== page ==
Peprilus paru

  (Redirected from Harvestfish)

Peprilus paru, (harvestfish or American harvestfish; syn. Peprilus alepidotus),[2] also occasionally known by a few local names as star butter fish or sometimes even simply as butterfish, is a marine, benthopelagic, circular-shaped and deep-bodied fish classified in the family Stromateidae of butterfishes.

Peprilus paru
Fish4386 - Flickr - NOAA Photo Library.jpg
Harvestfish or American harvestfish ( Peprilus paru ). Gulf of Mexico.
Scientific classification edit
Kingdom: Animalia
Phylum: Chordata
Class: Actinopterygii
Order: Scombriformes
Family: Stromateidae
Genus: Peprilus
P. paru
Binomial name
Peprilus paru
  • Stromateus paru Linnaeus, 1758
  • Chaetodon alepidotus Linnaeus, 1766
  • Peprilus alepidotus (Linnaeus, 1766)
  • Rhombus alepidotus (Linnaeus, 1766)
  • Sternoptyx gardenii Bloch & Schneider, 1801
  • Stromateus gardenii (Bloch & Schneider, 1801)
  • Stromateus longipinnis Mitchill, 1815
  • Peprilus longipinnis (Mitchill, 1815)

These fish grow usually to about 20 centimetres (7.9 in) in length, and are deep-bodied and circular-shaped, with curved fins, rounded nose and small mouth. Harvestfish are greenish silvery above, silvery sometimes tinged with yellow on its sides and belly and the fins of some individuals are slightly dusky or yellowish. Their habitat is the subtropical waters of the Western Atlantic: Chesapeake Bay and northern Gulf of Mexico in United States to Argentina. Harvestfish are sometimes caught commercially as a food fish.


The Harvestfish is deep-bodied, round, and strongly compressed laterally with a forked caudal fin. It has long, curved, sickle-shaped dorsal and anal fins, lacks pelvic fins, a blunt snout, a small mouth, weak teeth, and lack a longitudinal keel. Harvestfish are usually silvery and iridescent, sometimes with a green tint on its dorsal half, with tinged yellow fins. They usually grow to about 18 to 30 centimetres (7.1 to 11.8 in) in length. Harvestfish have 2-5 total dorsal spines, 38-47 total soft dorsal rays, 2-3 anal spines, and 35-45 soft anal rays. The Harvestfish also lacks the mucous pores situated below the anterior half of the dorsal fin that are conspicuous in the butterfish.[3]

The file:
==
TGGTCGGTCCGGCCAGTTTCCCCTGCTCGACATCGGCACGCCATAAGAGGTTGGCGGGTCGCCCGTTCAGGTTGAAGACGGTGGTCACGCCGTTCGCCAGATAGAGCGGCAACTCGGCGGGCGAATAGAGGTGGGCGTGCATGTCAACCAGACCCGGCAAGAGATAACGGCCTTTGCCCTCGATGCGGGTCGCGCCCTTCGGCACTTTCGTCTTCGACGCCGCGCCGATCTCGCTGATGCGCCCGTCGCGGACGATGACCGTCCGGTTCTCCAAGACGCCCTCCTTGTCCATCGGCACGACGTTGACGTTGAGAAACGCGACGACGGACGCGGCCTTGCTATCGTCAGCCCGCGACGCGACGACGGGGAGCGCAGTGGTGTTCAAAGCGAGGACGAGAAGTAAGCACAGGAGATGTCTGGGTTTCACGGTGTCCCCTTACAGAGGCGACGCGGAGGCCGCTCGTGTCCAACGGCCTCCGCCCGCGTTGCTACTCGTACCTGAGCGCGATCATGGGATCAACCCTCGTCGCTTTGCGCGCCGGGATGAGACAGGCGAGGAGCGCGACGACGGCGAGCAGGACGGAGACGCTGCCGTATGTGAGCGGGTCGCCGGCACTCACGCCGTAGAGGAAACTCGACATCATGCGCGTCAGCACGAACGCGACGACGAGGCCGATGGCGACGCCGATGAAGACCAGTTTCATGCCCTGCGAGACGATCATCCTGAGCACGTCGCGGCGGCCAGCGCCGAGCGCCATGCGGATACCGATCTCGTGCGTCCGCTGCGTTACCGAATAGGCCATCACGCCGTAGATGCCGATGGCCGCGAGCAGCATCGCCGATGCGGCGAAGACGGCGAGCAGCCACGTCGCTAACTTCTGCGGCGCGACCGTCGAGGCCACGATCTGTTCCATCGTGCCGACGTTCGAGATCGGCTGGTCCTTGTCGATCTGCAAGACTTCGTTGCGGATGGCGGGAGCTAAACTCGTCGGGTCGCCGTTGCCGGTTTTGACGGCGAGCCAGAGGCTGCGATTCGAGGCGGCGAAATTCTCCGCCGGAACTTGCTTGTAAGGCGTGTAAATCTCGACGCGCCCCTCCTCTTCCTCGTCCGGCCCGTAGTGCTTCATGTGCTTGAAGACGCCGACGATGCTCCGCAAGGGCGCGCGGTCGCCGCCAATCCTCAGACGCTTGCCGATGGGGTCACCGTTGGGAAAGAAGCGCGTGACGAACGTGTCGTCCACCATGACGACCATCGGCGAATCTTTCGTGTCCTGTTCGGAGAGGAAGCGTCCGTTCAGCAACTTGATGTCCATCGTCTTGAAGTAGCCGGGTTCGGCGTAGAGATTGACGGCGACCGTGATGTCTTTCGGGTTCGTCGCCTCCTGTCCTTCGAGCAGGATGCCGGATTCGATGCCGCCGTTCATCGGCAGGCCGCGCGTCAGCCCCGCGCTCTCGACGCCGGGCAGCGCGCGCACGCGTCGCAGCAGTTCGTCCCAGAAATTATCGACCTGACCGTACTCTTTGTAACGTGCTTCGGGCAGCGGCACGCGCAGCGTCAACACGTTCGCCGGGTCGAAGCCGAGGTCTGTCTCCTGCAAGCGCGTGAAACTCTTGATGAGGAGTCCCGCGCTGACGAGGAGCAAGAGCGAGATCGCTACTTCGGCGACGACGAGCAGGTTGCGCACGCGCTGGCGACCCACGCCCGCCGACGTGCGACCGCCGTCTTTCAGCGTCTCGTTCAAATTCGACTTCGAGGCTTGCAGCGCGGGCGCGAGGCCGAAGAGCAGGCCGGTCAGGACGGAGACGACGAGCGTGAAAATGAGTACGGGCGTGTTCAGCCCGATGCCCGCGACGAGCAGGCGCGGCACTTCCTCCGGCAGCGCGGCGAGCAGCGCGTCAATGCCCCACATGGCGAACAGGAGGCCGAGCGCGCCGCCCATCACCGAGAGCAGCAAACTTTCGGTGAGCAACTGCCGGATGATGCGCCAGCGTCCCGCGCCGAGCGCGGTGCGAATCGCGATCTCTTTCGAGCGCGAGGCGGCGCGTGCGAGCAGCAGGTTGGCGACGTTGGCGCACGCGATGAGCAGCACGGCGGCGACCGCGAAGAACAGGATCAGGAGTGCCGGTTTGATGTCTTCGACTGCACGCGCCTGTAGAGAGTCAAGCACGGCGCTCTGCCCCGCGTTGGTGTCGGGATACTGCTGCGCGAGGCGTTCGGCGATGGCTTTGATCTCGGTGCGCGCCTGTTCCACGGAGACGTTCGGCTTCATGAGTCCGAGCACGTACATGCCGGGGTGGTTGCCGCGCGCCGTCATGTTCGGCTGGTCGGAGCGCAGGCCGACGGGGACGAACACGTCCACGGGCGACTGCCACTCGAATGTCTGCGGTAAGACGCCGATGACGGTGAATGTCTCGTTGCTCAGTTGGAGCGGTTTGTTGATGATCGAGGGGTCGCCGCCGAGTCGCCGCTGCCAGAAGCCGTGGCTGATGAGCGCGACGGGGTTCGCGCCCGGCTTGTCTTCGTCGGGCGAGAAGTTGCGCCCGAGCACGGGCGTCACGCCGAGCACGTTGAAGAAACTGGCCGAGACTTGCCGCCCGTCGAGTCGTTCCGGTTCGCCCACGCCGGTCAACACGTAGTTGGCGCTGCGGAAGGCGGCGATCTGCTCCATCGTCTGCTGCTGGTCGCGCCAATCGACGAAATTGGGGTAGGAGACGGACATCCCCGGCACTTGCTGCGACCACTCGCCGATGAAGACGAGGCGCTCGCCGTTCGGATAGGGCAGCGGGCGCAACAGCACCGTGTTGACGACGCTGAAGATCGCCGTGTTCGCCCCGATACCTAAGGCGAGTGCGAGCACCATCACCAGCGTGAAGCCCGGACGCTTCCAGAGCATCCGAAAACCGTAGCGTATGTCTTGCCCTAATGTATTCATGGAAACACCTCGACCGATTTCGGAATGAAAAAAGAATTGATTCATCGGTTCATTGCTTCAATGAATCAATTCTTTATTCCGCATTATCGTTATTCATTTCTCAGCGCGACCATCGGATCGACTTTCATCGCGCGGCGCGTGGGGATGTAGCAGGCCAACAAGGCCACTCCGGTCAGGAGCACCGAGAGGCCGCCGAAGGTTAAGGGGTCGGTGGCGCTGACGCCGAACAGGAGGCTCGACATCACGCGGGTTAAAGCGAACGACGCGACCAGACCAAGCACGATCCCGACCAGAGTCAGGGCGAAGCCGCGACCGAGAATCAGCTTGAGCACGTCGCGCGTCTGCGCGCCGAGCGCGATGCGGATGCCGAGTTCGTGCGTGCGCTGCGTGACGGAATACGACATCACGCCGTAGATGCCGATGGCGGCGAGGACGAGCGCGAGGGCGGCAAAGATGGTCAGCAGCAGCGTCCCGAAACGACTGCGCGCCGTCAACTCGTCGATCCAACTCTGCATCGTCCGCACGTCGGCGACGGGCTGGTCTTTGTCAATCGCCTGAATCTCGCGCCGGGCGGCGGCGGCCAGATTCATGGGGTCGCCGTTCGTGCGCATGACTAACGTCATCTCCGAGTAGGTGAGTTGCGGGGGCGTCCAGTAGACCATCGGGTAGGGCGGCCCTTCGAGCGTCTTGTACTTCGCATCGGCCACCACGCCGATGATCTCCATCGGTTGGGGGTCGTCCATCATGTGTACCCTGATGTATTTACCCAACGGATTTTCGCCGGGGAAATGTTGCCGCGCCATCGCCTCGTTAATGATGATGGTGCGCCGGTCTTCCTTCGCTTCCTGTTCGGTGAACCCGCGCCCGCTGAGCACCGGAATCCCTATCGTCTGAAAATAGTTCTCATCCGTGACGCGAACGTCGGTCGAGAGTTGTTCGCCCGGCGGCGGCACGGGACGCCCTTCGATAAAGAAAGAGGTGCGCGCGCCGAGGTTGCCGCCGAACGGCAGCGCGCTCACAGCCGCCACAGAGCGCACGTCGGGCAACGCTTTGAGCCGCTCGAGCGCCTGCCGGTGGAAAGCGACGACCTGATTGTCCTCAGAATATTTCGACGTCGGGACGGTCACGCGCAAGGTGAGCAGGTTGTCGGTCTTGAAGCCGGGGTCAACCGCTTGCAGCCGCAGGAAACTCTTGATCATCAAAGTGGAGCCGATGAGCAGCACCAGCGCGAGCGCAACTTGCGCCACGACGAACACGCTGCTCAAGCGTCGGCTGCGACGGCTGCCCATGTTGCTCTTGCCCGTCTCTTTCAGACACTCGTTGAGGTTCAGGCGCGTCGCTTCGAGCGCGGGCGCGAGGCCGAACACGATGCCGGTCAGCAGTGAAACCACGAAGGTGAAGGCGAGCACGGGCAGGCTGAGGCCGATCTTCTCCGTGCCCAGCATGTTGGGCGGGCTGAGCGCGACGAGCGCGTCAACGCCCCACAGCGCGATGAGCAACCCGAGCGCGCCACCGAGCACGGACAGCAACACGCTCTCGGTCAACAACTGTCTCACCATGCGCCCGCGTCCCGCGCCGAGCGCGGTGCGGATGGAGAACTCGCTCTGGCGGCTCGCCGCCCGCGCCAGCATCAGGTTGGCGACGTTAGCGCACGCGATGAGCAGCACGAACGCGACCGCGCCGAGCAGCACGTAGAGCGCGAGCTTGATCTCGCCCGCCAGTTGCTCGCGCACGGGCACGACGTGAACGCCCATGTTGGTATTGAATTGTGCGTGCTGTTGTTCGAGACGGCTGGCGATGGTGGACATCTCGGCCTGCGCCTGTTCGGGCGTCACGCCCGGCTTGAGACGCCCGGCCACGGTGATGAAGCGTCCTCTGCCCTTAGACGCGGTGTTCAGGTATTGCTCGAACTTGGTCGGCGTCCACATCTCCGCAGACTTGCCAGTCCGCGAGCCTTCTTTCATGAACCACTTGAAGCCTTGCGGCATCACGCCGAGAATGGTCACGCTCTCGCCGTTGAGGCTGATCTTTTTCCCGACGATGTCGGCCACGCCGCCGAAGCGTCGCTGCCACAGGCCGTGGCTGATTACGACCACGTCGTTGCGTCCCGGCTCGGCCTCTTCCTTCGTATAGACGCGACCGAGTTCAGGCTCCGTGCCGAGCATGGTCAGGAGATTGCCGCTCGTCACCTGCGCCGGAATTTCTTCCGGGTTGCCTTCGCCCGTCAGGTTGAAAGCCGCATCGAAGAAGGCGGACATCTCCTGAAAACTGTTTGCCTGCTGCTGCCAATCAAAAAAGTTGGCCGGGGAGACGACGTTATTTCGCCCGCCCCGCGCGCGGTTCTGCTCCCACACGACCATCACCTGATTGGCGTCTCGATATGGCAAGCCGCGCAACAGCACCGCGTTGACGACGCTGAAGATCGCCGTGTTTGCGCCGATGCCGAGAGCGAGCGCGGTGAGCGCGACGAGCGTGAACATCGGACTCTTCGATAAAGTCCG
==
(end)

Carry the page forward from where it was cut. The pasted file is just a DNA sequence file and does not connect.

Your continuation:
Adults are predatory and feed on small fishes, invertebrates such as jellyfish, crustaceans, and worms. Juveniles are plankton feeders.


The Harvestfish is a pelagic schooling fish found in subtropical waters in coastal bays and inshore waters over the continental shelf at moderate depths. Juveniles can be found in shallow coastal waters or near coastal estuaries. They are known for their habit of swimming under certain species of jellyfishes, where they find shelter and perhaps a food supply of small invertebrates that have become entangled in the tentacles, but they are also subject to fatal stings inflicted by these tentacles.


The Harvestfish distribution is Western Atlantic, as well as the Northern Gulf of Mexico to Argentina. They can range from Florida to Venezuela, Trinidad, and Antilles. They have been found in the western Caribbean.


  1. ^ Haedrich, R.L. (2010). "Peprilus paru". IUCN Red List of Threatened Species. 2010: e.T154624A115214776. doi:10.2305/IUCN.UK.2010-4.RLTS.T154624A4591291.en.{{cite iucn}}: error: |doi= / |page= mismatch (help)
  2. ^ FishBase Synonyms of Peprilus paru
  3. ^ "Harvestfish Peprilus paru Family Stromateidae - butterfishes". Retrieved 20 April 2016.

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